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Ronda | © Wolfgang Manousek / Flickr
Ronda | © Wolfgang Manousek / Flickr
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How to Spend 24 Hours in Ronda, Spain

Picture of Mark Nayler
Updated: 20 February 2018
Beautiful Arabic baths, amazing views and fascinating museums are just some of the treats that await day-trippers to Ronda, Andalusia. Read on for our tips on how best to spend 24 hours in this stunning hilltop town.

Morning

Check out the bridges

The best way of introducing yourself to the splendour of Ronda is by standing in the middle of its mighty Puente Nuevo (‘new bridge’), which joins the newer part of town with the old Moorish quarter. This magnificent structure was completed in 1793 after 40 years of construction, and is the principal reason why Ronda is the third most-visited town in southern Spain. It spans the El Tajo gorge, which is 120 metres (394 feet) deep and splits the town in half.

After taking in the dizzying beauty of the Puente Nuevo, head down-river to see its smaller and less well-known predecessor. Ronda’s so-called Puente Viejo (‘old bridge’) is in fact not the town’s oldest crossing: that title rightly belongs to the Moorish Puente San Miguel, further down the river, which was built in the early 17th century.

Puente Nuevo, Ronda, Spain

Puente Viejo, Ronda, Spain

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Ronda’s spectacular ‘New Bridge’ | © Sean Pavonne / Shutterstock

Walk in El Tajo

Spend the rest of your morning in this stunning place exploring the secrets of El Tajo. There are some lovely walks to be enjoyed in and around the gorge, via pathways that can be accessed from both the older and newer parts of town. The most spectacular starts from Plaza Maria Auxiliadora in the Moorish quarter and takes you right to the bottom of El Tajo, from where you can look up at the ant-like visitors on top of Puente Nuevo. If you’re feeling energetic, climb back to the top using the 200-step staircase of the 18th-century Casa del Rey Moro palace.

Casa del Rey Moro, 9 Calle Cuesta de Santo Domingo, Ronda, Spain

Enjoy a traditional Andalusian lunch

After a morning’s exploring, you’ll be ready for a hearty lunch, and there is no shortage of excellent bars and restaurants in Ronda from which to choose. One of the liveliest areas is around Plaza España, and in particular the unassuming-looking La Alacena. This is one of the best traditional Andalusian eateries in town, and it serves wonderful plates of tapas for about three or four euros each, as well as offering a full lunch and dinner menu. The slow-cooked bull tail – rabo de toro – is extravagantly good.

La Alacena, 3 Calle Nueva, Ronda, Spain, +34 952 16 14 79

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There is some wonderful walking to be enjoyed in the El Tajo gorge | © Nefci / Flickr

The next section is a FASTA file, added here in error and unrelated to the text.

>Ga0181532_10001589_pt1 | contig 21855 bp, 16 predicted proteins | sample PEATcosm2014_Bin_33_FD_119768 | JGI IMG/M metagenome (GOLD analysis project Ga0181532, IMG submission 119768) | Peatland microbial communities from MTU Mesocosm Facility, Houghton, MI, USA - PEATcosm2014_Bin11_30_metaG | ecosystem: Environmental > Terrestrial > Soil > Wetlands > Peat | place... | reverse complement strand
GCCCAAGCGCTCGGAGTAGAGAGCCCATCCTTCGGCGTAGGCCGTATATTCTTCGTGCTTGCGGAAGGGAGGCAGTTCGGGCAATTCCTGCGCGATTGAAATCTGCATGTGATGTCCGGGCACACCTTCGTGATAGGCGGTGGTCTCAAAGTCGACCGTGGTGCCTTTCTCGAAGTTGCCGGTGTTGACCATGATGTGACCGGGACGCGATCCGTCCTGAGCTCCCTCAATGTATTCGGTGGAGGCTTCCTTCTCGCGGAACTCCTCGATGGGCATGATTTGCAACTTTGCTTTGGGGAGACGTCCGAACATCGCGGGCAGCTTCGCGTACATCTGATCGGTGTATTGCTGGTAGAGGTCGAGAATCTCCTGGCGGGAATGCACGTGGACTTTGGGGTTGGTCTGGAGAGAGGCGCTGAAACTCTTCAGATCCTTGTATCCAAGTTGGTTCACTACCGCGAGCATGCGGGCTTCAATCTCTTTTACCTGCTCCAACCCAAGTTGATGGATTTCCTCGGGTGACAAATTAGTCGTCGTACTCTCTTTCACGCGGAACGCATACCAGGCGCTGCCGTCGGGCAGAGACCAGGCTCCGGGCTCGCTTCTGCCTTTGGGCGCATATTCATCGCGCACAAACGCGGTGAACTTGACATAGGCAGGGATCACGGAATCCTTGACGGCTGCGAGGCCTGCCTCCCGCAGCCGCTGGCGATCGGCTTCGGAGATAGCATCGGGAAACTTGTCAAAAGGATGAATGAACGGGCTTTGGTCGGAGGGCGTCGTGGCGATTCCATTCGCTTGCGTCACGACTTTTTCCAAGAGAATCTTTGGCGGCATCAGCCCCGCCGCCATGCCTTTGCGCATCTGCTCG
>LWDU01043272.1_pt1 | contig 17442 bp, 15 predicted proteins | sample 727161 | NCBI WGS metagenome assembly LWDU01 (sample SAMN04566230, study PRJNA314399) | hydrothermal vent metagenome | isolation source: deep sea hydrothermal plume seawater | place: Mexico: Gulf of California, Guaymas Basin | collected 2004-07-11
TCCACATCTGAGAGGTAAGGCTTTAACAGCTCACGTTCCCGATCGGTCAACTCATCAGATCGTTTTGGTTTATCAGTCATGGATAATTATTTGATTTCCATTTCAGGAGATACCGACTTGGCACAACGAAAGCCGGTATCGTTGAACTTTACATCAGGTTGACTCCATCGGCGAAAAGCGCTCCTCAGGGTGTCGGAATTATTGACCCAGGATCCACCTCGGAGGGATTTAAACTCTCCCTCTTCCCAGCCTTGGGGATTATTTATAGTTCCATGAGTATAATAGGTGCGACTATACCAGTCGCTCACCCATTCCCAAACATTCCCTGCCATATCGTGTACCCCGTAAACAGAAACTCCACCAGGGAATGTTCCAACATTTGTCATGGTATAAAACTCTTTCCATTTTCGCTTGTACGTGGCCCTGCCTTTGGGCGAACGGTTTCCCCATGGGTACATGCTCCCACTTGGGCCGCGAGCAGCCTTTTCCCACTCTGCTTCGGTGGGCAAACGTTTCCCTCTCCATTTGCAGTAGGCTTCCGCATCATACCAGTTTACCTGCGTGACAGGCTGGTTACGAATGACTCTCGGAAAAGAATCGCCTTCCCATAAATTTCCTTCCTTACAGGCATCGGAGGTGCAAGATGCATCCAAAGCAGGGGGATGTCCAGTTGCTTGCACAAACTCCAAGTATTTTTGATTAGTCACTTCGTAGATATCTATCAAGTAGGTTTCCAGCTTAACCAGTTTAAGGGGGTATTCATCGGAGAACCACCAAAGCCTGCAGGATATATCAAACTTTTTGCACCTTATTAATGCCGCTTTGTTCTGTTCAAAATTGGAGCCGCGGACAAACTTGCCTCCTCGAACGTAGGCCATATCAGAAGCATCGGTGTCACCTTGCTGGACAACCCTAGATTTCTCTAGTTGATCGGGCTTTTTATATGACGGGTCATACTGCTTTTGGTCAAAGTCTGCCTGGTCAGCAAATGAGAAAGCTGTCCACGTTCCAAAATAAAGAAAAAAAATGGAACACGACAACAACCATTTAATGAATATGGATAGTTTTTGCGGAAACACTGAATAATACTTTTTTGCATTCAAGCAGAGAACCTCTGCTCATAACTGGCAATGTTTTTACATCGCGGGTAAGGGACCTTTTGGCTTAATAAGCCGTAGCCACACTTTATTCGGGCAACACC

Afternoon

Bandits and bullfighting

For a fairly small town, Ronda is home to a surprising number of excellent museums, but the two must-visits are those that look at bandits and bulls. After lunch and a siesta, treat yourself to a trip to the Museo de Bandolero, or ‘bandit’s museum’, the only museum of its kind in Spain. Bandits and highwaymen were such a problem in the countryside surrounding Ronda in the 19th century that the Guardia Civil was established in 1844 to try and eradicate them.

After learning about bandits, head to Ronda’s other standout museum, the Museo Taurino. Located within the town’s beautiful 18th-century bullring – itself a key architectural attraction – this fascinating museum looks at the history of bullfighting in Ronda. It was the Ronda-born matador Francisco Romero who first faced bulls on foot in the early 18th century, thus laying the aesthetic foundations of the modern bullfight.

Mueseo del Bandolero, 65 Calle Armiñán, Ronda, Spain, +34 952 87 77 85

Museo Taurino, 15 Calle Virgen de la Paz, Ronda, Spain, +34 952 87 41 32

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Ronda bullring | © David Jones / Flickr

Arabic baths

From the bullring, it’s a pleasant 15-minute stroll to one of Ronda’s best-kept secrets. Beyond the old city walls, you can visit some of the best-preserved Baños Arabes, or Arabic baths, in all of Spain. These elegant, domed caverns were built in the 10th and 11th centuries during the Moorish occupation of Ronda, and maintained hot, warm and cold temperatures for bathers. Remember to look up: star-shaped beams of light pour in from the ventilation holes in the ceilings.

11 Calle Molino de Alarcón, Ronda, Spain, +34 952 18 71 19

Evening

Sunset from Hotel Don Miguel

To round off your day in Ronda, head to the spectacularly appointed Hotel Don Miguel, which clings to the side of the gorge right next to Puente Nuevo. There are several outside terraces boasting some of the best views in the town: the perfect spot for an early evening glass of wine or cocktail as you watch the sun set. The food here is superb, too: just as well, as you won’t want to tear yourself away from the amazing views.

4 Plaza de España, Ronda, Spain, +34 952 87 77 22

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The Arabic baths in Ronda | © Ángel M. Felicísimo / WikiCommons